When Emma Stevens learns her birth mother wrote and signed a letter about her to the adoption agency, she knew she had to have that letter. Her birth mother had used a fictitious name at the maternity home and an assumed name on Emma’s original birth certificate. Emma takes bold measures to get ahold of that letter and start solving the puzzle that is her life.
Emma was adopted into a family that expected her to conform to their expectations of who she should be — but she did not arrive as a blank slate. Unable to see that her relinquishment and adoption were not her fault, her soul split into pieces. In order to put the pieces back together, Emma embarks on multiple journeys and adventures towards both solving the mystery of who she is, and healing from the pain of separation from her origins.
To launch the probe into her closed adoption, Julie McGue first needed the support of her twin sister. They made a pact: Julie would approach their adoptive parents for the adoption paperwork and investigate search options, and the sisters would split the costs involved to locatie their birth relatives. But their adoptive parents weren’t happy that their daughters want to search for their birth parents — and that was only the first of many obstacles Julie would come up against as she dug into her background.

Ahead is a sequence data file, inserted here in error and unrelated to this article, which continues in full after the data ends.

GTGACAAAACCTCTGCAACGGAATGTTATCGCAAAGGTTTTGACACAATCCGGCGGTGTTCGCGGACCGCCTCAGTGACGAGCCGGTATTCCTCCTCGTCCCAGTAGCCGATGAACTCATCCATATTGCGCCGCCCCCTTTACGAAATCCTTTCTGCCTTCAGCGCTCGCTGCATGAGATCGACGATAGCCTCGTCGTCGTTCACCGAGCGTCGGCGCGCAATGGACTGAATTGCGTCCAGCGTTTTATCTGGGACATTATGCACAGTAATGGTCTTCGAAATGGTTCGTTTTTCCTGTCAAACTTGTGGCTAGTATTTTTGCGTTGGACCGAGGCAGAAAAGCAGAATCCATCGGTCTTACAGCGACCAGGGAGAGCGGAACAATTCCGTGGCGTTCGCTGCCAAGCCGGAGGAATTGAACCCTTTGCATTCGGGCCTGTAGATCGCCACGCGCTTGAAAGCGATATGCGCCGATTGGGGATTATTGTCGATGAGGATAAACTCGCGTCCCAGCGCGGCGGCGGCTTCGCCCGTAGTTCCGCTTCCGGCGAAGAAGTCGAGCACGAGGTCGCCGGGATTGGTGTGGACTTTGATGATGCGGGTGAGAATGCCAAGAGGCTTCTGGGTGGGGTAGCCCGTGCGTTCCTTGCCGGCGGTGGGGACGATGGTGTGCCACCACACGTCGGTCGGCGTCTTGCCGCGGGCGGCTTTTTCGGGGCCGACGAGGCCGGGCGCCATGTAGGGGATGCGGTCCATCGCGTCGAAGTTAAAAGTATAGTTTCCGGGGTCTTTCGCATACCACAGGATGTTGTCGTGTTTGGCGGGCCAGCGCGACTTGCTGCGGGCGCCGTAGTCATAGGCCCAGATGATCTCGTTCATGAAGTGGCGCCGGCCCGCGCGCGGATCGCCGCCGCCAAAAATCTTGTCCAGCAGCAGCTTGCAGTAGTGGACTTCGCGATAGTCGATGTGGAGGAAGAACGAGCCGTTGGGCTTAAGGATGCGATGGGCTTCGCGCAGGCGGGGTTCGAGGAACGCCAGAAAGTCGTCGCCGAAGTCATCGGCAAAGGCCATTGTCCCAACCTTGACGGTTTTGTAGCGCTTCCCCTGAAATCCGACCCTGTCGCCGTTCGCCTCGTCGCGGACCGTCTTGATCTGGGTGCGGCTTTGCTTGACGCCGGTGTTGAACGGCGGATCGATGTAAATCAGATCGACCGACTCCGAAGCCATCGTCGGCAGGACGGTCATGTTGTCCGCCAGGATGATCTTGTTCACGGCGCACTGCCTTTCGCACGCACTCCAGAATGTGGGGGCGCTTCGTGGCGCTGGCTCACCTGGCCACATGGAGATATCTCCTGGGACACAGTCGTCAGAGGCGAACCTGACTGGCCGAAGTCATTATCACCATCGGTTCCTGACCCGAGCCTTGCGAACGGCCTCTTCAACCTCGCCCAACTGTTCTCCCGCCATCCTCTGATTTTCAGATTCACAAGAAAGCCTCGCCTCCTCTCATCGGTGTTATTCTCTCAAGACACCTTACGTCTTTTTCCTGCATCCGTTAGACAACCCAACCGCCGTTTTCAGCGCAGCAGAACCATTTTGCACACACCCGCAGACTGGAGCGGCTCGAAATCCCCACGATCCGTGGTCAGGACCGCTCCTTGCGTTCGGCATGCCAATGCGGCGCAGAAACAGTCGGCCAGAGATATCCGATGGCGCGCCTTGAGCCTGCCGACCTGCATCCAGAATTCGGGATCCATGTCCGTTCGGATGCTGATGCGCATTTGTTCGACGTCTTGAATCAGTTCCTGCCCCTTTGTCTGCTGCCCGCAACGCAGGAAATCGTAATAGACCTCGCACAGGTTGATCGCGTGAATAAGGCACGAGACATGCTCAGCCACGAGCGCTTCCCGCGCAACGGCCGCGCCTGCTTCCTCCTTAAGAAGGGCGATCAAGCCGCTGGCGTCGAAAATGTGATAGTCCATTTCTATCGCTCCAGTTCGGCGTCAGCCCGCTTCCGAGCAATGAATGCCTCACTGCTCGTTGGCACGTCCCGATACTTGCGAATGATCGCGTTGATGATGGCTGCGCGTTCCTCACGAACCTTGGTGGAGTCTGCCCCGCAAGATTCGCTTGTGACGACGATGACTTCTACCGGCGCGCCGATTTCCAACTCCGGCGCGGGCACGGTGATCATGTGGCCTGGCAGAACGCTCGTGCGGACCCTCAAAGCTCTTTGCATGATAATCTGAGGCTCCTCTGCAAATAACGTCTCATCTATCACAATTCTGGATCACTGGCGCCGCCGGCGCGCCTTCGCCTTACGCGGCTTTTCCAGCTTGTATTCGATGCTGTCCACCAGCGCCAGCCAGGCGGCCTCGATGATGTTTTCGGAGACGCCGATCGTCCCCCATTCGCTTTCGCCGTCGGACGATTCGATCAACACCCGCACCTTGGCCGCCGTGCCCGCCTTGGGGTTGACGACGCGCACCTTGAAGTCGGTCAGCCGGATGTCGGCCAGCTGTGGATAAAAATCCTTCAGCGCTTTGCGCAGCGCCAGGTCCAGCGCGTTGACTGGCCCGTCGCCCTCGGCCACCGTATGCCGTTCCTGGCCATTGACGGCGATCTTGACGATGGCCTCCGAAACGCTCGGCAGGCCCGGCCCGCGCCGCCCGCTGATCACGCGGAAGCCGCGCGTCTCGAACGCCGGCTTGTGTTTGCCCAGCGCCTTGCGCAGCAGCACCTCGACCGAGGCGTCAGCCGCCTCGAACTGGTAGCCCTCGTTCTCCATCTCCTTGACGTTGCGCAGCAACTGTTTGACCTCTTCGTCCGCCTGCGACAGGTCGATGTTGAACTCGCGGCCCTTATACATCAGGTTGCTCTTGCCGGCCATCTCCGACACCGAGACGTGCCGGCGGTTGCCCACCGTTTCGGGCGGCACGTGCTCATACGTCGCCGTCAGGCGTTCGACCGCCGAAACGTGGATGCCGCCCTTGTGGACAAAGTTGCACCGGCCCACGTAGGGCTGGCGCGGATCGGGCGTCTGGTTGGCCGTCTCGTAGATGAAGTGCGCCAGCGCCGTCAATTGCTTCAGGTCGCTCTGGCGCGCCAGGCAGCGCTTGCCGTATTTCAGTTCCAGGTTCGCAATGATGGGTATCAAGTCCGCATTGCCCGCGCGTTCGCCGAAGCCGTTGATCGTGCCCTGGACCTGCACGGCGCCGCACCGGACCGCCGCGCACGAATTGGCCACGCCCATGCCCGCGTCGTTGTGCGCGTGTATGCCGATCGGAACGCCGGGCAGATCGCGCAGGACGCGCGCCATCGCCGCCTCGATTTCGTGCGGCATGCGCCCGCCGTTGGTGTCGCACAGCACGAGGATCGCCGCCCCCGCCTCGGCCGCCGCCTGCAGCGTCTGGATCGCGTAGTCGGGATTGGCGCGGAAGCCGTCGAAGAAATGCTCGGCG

Ever on the lookout, I love finding adoptee voices that help me better understand the mosaic that is the adoptee experience. So many generous adoptees over the years have made an inestimable difference in the way I connect with my children. My entire family benefits when I listen to understand.
Enter Sara Easterly. Sara is new on my radar, but already an accomplished author and writer. I met Sara last month at the Tattered Cover for an author event around her new memoir, Searching for Mom. In this guest post, Sara explores a word that can roll off the tongue just as easily as it can pierce a heart, with or without that intention.
Sometimes, as Sara tells us, that word can be a sacred invitation to abide with someone in their grief.